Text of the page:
We are pleased to announce that the winner of July’s article is Rawad Hanna from Dr. Oded Kleifeld’s lab. The article was published in Molecular & Cellular Proteomics

15 August 2023


The Committee for Graduate Studies in the Faculty of Biology selects the leading scientific article each month from all the scientific articles published for that month.

We are pleased to announce that the winner of July’s article is Rawad Hanna from Dr. Kleifeld’s lab. The article was published in The Molecular & Cellular Proteomics. 

On the occasion of the win, we asked Rawad to provide us with some interesting details about the study and the path that led to the research, and a bit about him.

Hi, could you introduce yourself in a few words?
I am Rawad Hanna, I am a direct track PhD student in the faculty of Biology. I’ve my finished my bachelor in biochemical engineering at faculty of Chemical Engineering, Technion.

Could you explain what Dr. Kleifeld’s laboratory is all about?
Our lab studies proteins in different systems by using proteomic methods. Proteins carry out a wide range of functions in the cell and their activity and localization can be altered by different post-translational modification. One of these modifications is proteolytic cleavage that is mediated by a large family of enzymes called proteases. Our main research tools based on mass spectrometry-based proteomics that allow us to identify and characterize thousands of proteins in a single experiment. We investigate various aspects of protein research including methods development, studying the role of specific protease, and different proteolysis-mediated processes.

Could you tell us about your current article/research what was the main purpose of the research and what did you discover?
The aim of this work was to develop a new proteomic method for studying protease activity. New methods are often needed in scientific disciplines, as existing methods may be insufficient for studying certain phenomena. We focused on programmed cell death (apoptosis), which is known to be dependent on proteases. Using our new method, we identified hundreds of previously unreported cleavage sites. We also demonstrated that some of these cleaved substrates undergo an additional modification called N-terminal acetylation (after the cleavage). This is the first report of post-translational N-terminal acetylation following proteolytic cleavage.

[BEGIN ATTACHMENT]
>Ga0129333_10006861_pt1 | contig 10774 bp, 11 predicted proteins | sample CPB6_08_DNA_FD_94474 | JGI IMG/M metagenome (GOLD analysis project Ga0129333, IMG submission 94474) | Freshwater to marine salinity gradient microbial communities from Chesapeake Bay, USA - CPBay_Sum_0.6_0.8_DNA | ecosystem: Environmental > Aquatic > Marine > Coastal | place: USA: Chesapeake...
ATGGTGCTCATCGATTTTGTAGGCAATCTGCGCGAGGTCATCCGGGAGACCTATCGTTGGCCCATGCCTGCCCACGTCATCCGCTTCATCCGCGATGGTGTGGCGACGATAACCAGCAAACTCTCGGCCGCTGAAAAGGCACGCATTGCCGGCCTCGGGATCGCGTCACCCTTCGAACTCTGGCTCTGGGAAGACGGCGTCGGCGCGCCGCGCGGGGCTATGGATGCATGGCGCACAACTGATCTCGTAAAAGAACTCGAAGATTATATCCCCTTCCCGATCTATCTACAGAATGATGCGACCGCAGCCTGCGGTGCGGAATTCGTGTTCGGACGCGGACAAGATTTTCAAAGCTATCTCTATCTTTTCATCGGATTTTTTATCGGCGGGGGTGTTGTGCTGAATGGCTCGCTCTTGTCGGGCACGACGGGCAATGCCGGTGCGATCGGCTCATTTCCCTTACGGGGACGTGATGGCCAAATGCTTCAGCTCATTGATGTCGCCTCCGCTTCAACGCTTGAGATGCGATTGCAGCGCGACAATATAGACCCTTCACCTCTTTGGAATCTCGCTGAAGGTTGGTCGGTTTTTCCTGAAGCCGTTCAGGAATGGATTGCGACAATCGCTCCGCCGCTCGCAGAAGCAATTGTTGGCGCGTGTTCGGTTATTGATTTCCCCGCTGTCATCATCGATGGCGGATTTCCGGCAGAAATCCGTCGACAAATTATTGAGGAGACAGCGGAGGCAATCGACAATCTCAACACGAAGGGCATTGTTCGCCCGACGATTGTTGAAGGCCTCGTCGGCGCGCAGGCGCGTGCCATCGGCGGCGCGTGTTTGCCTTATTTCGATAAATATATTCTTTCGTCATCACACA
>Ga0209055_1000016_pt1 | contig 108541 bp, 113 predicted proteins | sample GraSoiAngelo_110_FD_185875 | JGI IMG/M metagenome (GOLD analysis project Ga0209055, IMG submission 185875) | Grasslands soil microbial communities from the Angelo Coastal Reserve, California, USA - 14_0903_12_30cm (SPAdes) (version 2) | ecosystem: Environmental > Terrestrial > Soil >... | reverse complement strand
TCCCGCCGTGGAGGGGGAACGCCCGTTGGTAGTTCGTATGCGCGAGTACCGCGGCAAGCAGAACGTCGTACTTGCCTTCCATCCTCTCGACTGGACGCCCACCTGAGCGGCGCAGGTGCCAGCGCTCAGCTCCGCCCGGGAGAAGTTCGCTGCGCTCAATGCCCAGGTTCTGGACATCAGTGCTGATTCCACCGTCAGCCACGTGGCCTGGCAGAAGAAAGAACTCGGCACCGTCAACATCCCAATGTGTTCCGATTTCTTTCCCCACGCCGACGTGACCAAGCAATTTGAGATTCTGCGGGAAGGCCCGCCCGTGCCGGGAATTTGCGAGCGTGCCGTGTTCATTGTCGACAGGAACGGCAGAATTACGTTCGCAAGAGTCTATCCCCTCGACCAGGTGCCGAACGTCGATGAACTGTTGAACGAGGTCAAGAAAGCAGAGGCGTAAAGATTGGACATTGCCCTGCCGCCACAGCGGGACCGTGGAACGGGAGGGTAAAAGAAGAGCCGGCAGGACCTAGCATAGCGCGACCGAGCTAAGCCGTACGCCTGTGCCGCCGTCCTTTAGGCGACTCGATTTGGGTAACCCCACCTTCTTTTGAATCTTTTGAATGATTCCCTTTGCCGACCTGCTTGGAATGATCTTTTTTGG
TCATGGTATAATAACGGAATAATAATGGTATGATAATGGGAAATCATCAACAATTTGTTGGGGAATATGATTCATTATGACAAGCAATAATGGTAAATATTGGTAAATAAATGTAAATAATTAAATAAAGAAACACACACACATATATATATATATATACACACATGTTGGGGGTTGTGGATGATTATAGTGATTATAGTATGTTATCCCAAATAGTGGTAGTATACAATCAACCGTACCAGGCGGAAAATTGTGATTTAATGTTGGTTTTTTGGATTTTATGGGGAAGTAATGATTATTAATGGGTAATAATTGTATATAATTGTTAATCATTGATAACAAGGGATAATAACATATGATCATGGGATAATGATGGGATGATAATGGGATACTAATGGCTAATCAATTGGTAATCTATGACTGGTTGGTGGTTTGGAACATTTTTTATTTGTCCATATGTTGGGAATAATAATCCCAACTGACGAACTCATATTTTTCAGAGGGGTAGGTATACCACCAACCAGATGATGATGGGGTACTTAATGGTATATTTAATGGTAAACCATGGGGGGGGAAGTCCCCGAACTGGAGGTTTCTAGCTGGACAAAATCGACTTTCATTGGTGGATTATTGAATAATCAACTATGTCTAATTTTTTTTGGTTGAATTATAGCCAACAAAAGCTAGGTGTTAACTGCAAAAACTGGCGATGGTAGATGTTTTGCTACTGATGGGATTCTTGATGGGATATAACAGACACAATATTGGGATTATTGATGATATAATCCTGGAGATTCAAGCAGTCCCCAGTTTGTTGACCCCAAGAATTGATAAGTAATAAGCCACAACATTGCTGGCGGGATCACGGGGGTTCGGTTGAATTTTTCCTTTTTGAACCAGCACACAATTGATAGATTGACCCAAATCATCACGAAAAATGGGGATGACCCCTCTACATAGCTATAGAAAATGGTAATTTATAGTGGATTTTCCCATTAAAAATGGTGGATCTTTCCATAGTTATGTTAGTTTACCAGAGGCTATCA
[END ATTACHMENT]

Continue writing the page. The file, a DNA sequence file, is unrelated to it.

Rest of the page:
Can you elaborate on the importance of the discovery? How will it serve you and what directions does it take? What is the application of the discovery (domains, solutions)?
Programmed cell death is a critical process in the development of living organisms. The findings of this article have enabled us to gain a deeper understanding of this process. In biology, it is important to have a deep understanding of different processes, as this allows us to manipulate them to advance biotechnology and medicine. The ability to manipulate cell life and death could have significant applications in the treatment of diseases such as cancer and neurodegenerative diseases.

What drew you to the current lab/project?
The main motivation that drew me to this research and kept me going was the interesting challenges I encountered along the way. The combination of biology, chemistry, and bioinformatics made it possible to collect large datasets of several thousand proteins in a single experiment. This is always exciting to me, especially when I get new results.

When you are not “doing” science, what do you do?
Spend time with my family, drawing a bit, or traveling.

When you grow up who do you want to be?
Somebody that is always learning and discovering new things.

what are your plans for the future of your career?
The plans are that I will continue to pursue science and learning new things every day! There are more than a thousand topics that I want to explore, though it seems I’ll only be able to focus on one or two of them in a lifetime. My aspiration is also to inspire other people through the enjoyment of the discovery process in the field of science.


➡ Click here to read the full article

Click here to view the Dr. Kleifeld’s lab site

 Click here to view Dr. Kleifeld’s page

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